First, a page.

Firewind – The Premonition
Century Media (4/8/08)
Just when you thought power metal was dead and gone…
Led by guitarist Gus G. (Nightrage, Arch Enemy, Dream Evil)—who is slowly proving himself a worthy addition to the shortlist of guitar gods—Firewind offers up a heaping helping of power metal in all its epic glory.
Hailing from Greece, the band’s method of attack focuses around the driving force of Gus G.’s guitar work, offering up classic power metal with a European twist (there’s plenty of keyboard work to accompany the solos). The band offers a nice change of pace in a scene where the lines between subgenres—death metal, industrial and hardcore, most notably—are becoming increasingly blurred, it sticks to its guns and shines as a result. While a bulk of the attention goes to U.S.-based outfits for the most part, at least stateside, there’s this huge metal scene in Europe with exceptional bands cranking out album after album of killer material. Add Firewind to that list… and probably place the group somewhere near the top.
The band explodes out of the gate on The Premonition with “Into the Fire”, the longest song on the album. Talk about epic. There are soaring vocals, riffs galore, breakneck keyboarding and 100mph drumming and bass work. The band sound like Europe (yes, “The Final Countdown”) on steroids, mixed with newer In Flames, ’80s-era Queensrÿche and hints of older Anthrax and Megadeth thrown in for good measure. Actually… no, that really doesn’t do Firewind justice. Just crank “Into the Fire” and wait for around the four-minute mark—there’s this insane bridge of guitars and drums that gives way to a blistering solo; the keyboards enter the picture and then everything grinds to a bludgeoning halt of crushing bass and drums before the chorus kicks in again. It’s stuff like this that reminds long-time metal fans why they got into the scene to begin with.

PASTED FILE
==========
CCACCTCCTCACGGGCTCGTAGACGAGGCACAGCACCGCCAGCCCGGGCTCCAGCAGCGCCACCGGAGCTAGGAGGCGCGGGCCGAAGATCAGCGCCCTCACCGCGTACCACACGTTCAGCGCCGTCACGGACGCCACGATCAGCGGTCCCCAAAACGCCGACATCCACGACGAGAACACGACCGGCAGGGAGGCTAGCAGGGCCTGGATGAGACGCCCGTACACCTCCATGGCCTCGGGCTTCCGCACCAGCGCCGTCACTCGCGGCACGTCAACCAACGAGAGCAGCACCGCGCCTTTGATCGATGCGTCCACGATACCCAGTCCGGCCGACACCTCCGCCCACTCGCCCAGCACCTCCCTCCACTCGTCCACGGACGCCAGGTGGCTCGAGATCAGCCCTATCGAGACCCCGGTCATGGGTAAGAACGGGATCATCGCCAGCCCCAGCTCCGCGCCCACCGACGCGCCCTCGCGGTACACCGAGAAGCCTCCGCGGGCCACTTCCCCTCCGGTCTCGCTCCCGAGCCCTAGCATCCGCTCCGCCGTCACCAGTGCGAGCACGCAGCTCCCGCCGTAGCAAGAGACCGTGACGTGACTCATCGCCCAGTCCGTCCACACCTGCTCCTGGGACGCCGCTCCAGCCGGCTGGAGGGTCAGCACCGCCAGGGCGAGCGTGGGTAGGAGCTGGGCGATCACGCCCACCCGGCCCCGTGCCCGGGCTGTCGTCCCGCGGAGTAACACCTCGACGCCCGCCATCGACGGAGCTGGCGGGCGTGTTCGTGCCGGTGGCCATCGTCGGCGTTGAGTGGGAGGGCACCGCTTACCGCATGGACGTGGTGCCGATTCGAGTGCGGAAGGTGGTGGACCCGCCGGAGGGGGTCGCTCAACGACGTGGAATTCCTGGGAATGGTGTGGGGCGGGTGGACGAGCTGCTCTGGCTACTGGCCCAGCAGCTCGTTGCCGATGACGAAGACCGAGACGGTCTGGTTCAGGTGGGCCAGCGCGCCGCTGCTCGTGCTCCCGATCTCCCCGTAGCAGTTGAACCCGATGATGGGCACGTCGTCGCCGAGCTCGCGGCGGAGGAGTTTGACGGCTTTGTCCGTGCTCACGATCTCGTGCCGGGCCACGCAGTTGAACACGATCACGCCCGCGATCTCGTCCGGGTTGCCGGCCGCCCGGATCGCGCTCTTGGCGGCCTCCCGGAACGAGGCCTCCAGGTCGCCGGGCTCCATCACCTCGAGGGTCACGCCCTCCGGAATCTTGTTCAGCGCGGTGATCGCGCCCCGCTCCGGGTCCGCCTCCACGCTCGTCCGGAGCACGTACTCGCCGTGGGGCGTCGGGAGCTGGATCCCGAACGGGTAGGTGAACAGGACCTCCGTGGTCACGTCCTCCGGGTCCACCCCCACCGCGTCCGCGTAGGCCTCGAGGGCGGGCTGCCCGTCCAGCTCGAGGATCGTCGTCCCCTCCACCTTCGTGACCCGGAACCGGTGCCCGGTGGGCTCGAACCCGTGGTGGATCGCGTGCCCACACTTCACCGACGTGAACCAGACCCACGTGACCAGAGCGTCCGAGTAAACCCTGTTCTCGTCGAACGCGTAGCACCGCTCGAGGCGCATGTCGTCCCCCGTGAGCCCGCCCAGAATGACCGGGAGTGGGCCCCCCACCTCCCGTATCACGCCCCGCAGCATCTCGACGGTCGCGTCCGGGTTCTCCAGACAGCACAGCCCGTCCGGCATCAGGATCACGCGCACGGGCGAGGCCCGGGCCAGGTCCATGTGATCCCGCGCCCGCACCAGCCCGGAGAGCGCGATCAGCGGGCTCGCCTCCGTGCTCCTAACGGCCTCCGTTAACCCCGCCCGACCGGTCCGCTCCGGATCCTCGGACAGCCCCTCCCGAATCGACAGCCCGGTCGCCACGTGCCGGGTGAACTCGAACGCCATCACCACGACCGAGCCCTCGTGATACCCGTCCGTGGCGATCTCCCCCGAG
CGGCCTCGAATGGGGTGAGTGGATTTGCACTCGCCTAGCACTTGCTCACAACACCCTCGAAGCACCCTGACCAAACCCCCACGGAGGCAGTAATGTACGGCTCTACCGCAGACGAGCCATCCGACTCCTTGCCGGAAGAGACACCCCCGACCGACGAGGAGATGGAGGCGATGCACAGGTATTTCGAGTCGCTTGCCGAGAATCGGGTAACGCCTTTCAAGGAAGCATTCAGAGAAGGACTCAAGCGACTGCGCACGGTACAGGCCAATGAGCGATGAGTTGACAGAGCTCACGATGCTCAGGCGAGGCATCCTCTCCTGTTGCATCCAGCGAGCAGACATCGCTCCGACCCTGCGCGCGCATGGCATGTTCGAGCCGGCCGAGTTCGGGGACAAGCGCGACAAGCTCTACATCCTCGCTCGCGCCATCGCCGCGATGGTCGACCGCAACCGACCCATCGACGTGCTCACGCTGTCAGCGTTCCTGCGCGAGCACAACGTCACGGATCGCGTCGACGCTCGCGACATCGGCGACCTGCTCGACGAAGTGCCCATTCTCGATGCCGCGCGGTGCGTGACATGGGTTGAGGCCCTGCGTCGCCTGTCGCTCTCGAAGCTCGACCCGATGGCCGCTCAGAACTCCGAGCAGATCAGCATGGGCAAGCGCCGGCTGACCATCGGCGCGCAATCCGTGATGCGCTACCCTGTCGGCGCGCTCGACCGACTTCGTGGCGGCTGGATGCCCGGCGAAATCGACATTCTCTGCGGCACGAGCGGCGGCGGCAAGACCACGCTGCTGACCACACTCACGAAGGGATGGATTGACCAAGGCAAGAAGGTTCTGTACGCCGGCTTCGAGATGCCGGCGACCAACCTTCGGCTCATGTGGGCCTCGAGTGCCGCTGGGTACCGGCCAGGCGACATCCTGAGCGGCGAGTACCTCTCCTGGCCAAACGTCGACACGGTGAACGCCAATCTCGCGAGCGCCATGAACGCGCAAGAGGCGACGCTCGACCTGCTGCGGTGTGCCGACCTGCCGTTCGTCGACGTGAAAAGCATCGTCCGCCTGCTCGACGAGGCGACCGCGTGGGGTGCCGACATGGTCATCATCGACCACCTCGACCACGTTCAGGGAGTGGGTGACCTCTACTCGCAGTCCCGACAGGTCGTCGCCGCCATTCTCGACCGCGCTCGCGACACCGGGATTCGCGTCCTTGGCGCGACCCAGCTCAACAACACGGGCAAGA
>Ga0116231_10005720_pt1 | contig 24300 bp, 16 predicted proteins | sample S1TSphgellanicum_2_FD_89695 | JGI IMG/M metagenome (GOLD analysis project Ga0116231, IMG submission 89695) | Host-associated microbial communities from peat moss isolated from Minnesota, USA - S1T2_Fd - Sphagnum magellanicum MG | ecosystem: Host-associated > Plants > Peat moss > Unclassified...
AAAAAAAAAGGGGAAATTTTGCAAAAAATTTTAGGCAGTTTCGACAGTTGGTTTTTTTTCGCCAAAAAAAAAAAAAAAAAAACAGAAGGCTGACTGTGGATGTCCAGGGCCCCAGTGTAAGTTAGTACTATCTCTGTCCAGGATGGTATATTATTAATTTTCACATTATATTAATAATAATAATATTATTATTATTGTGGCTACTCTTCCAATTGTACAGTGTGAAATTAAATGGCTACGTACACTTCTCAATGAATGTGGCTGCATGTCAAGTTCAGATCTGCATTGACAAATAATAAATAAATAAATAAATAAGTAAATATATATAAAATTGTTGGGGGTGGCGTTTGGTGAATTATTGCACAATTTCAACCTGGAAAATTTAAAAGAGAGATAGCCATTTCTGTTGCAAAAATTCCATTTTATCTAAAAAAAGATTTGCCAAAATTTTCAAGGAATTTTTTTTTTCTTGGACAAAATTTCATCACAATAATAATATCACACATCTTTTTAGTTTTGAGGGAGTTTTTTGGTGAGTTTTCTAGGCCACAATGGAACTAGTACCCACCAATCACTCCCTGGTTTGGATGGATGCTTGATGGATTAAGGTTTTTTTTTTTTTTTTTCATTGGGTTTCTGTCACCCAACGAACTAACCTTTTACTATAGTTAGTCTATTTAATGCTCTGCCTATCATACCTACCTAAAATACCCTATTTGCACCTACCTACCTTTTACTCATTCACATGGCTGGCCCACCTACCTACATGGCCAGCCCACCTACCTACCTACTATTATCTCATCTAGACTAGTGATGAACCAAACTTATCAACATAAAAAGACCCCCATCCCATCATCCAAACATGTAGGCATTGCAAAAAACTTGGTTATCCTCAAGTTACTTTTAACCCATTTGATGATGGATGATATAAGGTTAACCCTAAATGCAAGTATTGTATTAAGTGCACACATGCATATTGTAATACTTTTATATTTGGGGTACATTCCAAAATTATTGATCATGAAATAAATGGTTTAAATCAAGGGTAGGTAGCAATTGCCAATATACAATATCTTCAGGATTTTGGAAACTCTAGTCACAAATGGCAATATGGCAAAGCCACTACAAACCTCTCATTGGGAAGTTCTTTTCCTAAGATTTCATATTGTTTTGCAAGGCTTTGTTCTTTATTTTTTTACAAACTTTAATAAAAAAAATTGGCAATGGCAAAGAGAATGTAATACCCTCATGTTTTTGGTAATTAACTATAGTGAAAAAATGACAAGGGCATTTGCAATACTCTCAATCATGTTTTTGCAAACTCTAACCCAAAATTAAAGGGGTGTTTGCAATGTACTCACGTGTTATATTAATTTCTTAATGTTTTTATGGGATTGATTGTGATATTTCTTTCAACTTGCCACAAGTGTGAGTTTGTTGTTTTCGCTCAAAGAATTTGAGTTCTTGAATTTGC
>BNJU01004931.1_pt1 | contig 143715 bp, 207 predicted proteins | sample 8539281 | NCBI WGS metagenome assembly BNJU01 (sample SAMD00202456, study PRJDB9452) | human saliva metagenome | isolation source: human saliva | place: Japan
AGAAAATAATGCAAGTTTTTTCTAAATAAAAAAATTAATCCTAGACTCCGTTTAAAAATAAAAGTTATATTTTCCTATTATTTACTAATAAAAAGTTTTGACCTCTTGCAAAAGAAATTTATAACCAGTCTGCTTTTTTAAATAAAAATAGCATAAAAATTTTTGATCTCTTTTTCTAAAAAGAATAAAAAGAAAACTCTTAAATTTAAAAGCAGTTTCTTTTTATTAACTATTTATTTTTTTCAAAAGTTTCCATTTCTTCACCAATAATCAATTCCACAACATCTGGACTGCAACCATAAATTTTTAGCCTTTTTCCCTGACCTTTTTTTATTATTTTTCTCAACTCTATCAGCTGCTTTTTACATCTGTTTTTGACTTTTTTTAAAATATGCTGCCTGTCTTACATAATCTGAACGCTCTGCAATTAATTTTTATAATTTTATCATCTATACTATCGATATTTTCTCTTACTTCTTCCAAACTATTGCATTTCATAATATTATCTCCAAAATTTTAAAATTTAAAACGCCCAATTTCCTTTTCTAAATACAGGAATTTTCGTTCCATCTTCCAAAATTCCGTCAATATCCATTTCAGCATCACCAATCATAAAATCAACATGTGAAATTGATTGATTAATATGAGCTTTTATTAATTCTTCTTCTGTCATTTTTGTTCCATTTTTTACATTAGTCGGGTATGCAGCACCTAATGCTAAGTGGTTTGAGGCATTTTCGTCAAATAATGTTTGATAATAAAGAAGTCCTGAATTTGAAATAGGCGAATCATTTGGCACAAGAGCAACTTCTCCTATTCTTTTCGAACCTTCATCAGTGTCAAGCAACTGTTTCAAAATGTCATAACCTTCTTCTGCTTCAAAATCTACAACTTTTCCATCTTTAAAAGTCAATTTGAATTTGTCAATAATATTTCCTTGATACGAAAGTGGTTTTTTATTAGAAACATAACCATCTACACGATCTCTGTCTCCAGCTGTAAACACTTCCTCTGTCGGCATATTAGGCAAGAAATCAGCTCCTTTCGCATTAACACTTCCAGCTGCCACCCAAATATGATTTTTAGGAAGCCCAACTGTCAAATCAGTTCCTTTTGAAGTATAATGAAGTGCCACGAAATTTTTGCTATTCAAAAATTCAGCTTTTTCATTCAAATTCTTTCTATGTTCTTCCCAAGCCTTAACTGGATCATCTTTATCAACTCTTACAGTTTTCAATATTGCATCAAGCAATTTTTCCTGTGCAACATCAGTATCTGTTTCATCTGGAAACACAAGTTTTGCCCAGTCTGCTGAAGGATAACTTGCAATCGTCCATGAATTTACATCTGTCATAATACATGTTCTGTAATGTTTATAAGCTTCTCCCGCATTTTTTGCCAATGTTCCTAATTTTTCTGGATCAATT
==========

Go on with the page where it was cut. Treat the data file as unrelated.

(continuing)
It’d be hard for any band to follow-up after that opener, so they shift gears for a while and go with a more modern-rock approach, most notably on “Mercenary Man”, which sounded completely out of place on the first spin. But after a couple of listens, the song really starts to grow on you. (It seems a little subdued, the vocals much more straightforward for the most part, though Apollo Papathanasio does let loose toward the end.) The rest of the album sort of blends the two approaches.
While not quite as epic as some of its previous outings, Firewind still manages to put out a strong release. Basically, this is a classic power-metal album—soaring vocals, nothing too loud with plenty of melody, and enough riffs, solos and other various guitar mastery to satiate any metal lover’s appetite. The band’s done better, but that’s like saying Vincent van Gogh’s The Starry Night was good, but… well, you get the point.